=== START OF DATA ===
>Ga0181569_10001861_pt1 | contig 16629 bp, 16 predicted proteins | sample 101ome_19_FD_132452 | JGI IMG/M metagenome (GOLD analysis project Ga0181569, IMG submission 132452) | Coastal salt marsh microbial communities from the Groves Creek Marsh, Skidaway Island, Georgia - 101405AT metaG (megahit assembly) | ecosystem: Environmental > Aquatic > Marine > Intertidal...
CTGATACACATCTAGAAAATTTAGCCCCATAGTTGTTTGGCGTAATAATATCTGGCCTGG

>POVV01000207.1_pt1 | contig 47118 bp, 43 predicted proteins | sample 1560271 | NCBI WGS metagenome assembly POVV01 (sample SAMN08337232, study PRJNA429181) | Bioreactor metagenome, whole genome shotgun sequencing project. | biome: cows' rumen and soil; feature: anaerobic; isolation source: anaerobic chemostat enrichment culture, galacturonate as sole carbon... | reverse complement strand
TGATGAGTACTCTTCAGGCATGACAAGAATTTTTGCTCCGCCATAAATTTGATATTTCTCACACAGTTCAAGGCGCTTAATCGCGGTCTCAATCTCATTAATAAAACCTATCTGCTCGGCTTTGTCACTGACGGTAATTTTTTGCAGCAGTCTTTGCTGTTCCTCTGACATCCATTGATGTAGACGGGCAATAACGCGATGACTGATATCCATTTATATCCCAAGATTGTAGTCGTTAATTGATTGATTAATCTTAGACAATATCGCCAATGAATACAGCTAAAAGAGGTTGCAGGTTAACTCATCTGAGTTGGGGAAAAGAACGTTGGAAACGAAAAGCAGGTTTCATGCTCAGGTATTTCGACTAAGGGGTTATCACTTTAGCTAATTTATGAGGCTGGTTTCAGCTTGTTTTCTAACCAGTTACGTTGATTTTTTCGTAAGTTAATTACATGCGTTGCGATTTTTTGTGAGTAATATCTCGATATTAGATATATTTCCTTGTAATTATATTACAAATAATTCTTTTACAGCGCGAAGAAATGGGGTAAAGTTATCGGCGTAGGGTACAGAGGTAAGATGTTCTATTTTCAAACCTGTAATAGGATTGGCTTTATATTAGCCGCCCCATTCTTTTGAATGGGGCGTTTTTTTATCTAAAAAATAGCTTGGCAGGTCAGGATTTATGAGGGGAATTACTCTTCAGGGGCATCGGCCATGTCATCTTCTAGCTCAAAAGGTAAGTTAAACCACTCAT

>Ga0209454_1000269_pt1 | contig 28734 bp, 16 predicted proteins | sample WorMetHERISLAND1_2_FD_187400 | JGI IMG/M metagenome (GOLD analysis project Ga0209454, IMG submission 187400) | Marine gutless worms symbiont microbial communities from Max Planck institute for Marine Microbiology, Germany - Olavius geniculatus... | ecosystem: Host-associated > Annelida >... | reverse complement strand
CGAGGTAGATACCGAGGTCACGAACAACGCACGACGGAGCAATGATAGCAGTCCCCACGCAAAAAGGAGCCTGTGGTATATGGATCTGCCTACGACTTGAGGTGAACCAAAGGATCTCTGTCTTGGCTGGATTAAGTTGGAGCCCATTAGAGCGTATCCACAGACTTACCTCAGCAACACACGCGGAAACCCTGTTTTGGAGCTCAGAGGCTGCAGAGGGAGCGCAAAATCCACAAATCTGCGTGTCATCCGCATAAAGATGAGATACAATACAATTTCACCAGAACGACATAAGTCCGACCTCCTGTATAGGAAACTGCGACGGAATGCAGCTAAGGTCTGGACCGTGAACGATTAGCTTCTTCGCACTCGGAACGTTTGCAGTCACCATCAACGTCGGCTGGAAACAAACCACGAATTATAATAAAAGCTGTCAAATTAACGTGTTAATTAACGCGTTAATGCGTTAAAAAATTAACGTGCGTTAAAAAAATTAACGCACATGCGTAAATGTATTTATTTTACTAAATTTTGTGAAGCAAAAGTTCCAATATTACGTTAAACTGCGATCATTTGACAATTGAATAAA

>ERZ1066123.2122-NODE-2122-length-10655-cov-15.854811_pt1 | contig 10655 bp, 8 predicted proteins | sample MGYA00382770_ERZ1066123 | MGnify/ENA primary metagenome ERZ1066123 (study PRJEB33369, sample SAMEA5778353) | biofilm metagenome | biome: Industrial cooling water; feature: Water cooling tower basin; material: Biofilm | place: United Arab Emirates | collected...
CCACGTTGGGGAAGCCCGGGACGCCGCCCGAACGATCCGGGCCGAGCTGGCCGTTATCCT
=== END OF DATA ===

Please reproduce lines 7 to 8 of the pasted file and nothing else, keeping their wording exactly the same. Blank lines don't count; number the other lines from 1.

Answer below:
>ERZ1066123.2122-NODE-2122-length-10655-cov-15.854811_pt1 | contig 10655 bp, 8 predicted proteins | sample MGYA00382770_ERZ1066123 | MGnify/ENA primary metagenome ERZ1066123 (study PRJEB33369, sample SAMEA5778353) | biofilm metagenome | biome: Industrial cooling water; feature: Water cooling tower basin; material: Biofilm | place: United Arab Emirates | collected...
CCACGTTGGGGAAGCCCGGGACGCCGCCCGAACGATCCGGGCCGAGCTGGCCGTTATCCT